One heck of a play for an "old" guy.
The Internet definitely answers one of the big questions.
I like Diana T. and Maya Moore more, but Breanna has 4 NCAA Finals MVPs in the bank and she is just at the beginning of her pro career. She could well end up being better than either.
The large array of styles is impressive. U-S-A! U-S-A!
Pizza-related: "Tiny pizza box tables finally get matching tiny chairs".
Wicked Wilson Pickett in concert.
The Onion, of course.
"Still super-hip (and all lip) at 66, The Pretenders’ Chrissie Hynde tells Event why she swears at fans, enrages sex abuse victims . . . and has swapped the wild life for walks in the park"
This year, she says with mild astonishment, is the band’s 40th anniversary. ‘The Beatles only made records for ten years, Van Gogh only painted for ten years – not that I’m comparing myself to those guys, but 40 years is amazing. No one really thought this was going to last that long.
‘My friend John McEnroe will back me on this. Sports people have to stay in shape all the time, but rock musicians are the least in-shape members of the human race. We do everything possible to be out of shape. And we’re still doing it when we’re 70. I mean, define irony.’
I've heard a Social Justice Warrior or two use Tikkun Olam as justification for their views. Apparently, they've got the idea really wrong.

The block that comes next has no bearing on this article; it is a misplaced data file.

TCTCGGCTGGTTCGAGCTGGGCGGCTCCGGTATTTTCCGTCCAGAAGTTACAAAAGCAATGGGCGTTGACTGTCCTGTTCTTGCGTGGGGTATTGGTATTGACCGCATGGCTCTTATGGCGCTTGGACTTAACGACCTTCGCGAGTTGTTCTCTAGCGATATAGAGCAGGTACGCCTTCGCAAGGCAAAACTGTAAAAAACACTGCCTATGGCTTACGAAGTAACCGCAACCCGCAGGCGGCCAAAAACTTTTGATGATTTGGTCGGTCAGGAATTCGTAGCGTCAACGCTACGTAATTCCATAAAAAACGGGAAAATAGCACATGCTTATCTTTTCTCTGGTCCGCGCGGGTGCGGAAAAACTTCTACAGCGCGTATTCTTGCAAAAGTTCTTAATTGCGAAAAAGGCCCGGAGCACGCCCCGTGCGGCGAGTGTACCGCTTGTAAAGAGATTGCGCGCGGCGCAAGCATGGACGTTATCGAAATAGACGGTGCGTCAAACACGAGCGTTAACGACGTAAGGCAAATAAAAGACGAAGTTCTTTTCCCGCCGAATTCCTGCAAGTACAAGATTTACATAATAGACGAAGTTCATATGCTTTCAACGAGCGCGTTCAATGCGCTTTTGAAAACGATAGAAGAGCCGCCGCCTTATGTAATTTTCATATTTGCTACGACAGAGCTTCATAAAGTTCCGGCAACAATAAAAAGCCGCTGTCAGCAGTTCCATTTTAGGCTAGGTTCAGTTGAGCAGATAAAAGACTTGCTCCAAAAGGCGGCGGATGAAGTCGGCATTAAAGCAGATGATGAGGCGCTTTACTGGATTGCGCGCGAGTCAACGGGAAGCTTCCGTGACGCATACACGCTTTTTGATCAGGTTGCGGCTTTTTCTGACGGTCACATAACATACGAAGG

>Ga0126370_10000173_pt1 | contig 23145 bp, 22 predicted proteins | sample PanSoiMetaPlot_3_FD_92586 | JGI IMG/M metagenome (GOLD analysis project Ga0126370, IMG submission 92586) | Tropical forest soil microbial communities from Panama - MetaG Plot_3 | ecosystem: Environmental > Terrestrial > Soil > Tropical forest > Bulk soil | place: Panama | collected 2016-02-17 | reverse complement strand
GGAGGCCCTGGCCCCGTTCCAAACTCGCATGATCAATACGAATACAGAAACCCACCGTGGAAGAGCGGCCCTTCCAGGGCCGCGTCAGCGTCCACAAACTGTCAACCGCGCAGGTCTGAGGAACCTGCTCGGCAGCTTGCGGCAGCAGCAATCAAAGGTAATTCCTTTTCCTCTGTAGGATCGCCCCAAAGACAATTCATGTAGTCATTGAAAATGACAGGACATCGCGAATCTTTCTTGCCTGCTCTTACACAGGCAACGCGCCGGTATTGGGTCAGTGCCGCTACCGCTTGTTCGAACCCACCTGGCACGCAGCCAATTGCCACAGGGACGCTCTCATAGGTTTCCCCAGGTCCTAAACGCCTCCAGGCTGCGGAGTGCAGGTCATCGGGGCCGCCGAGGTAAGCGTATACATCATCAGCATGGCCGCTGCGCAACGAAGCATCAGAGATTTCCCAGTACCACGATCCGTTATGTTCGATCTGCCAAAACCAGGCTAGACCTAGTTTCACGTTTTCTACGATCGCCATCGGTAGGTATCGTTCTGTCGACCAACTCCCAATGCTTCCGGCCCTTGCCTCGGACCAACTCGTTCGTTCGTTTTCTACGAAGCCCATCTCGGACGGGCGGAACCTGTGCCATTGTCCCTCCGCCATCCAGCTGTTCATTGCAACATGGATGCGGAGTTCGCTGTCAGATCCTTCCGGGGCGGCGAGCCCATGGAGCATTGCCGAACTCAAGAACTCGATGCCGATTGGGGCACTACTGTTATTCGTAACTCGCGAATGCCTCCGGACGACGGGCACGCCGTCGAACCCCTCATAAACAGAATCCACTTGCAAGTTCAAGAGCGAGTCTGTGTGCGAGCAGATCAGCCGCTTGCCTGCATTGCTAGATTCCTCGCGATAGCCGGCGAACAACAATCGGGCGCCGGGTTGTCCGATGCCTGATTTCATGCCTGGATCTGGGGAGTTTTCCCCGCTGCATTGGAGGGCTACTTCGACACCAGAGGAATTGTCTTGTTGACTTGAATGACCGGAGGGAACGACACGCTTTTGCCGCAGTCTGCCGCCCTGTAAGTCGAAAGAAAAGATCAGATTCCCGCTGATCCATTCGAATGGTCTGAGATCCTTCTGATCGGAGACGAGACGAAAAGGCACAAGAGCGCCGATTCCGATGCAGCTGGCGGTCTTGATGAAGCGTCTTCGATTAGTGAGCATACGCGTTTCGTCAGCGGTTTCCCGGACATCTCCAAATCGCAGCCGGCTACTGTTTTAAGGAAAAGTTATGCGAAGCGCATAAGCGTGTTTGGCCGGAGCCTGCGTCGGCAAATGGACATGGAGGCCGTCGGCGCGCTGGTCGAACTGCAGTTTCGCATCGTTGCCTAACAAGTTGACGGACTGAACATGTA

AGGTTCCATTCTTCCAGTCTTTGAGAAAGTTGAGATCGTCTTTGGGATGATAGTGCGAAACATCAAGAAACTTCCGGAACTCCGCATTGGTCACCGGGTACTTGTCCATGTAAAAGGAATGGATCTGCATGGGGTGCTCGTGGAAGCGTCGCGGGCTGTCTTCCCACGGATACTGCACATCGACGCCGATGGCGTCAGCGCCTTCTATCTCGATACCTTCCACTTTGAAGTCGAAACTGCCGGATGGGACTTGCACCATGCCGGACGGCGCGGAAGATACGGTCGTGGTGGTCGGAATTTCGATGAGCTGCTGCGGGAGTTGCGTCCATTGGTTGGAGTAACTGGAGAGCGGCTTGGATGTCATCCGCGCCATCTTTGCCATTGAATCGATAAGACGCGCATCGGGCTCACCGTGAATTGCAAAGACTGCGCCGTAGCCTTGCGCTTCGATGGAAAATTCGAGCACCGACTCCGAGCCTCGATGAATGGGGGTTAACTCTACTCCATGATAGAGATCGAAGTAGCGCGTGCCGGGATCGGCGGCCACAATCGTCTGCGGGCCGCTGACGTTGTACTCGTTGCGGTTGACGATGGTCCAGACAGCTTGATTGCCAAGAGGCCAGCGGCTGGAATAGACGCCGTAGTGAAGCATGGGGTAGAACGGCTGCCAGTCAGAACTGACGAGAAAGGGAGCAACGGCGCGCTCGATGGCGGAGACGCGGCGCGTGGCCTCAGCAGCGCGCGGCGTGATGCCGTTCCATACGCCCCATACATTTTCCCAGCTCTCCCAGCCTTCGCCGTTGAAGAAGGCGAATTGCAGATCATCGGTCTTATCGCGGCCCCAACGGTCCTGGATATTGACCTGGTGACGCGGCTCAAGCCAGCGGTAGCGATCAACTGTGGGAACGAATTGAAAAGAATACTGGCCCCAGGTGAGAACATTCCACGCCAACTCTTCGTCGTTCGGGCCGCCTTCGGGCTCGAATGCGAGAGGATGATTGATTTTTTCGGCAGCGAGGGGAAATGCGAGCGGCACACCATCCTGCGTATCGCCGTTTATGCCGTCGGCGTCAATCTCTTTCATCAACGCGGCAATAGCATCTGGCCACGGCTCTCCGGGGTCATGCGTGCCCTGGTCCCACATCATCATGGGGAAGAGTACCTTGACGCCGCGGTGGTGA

Supposedly, Japanese people don't mind waiting in lines. Proposed meme: Washington DC is "Tokyo on the Potomac".
Kinda cool practical problem with time travel that I hadn't seen before.
By Bryan Caplan. Needless to say, I support this view.
Arnold Kling adds:
I think that it ought to be more socially desirable to work in business than to work in the non-profit sector or in government. It’s too bad that it seems to be the other way around.
Primarily because I am one, I object strenuously to classification as an old white man. (See here for my recent complaint.) But I reserve a particle of admiration for the the clever recasting of this class as "pale, male, and stale". Here's a recent example usage. Here's a bit of history. And here's the phrase's Google Trend, indicating what I'm not sure of.
Interesting review of the Tesla Model 3. The author writes that he leaves "the critique of the Model 3’s driving performance and build quality to others". He then writes that the Model 3 is essentially a smartphone with wheels, so he reviews it--both the good and the bad--as such.
I never knew there are restaurants in New York City named after the late, great economist.
Friedmans was named after the famous economist Milton Friedman who popularized the phrase, “there ain’t no such thing as a free lunch”. This phrase has gone on to be used in science, economics, finance, statistics, technology, sports, & now food. However, to put it simply, “to get one thing we like, we usually have to give up another thing we like.”
Link via Economics Job Market Rumors.
One time my wife asked me "What's up with all these Mattress Firm stores? It seems like there's one every couple of blocks." Well, it definitely wasn't business as usual.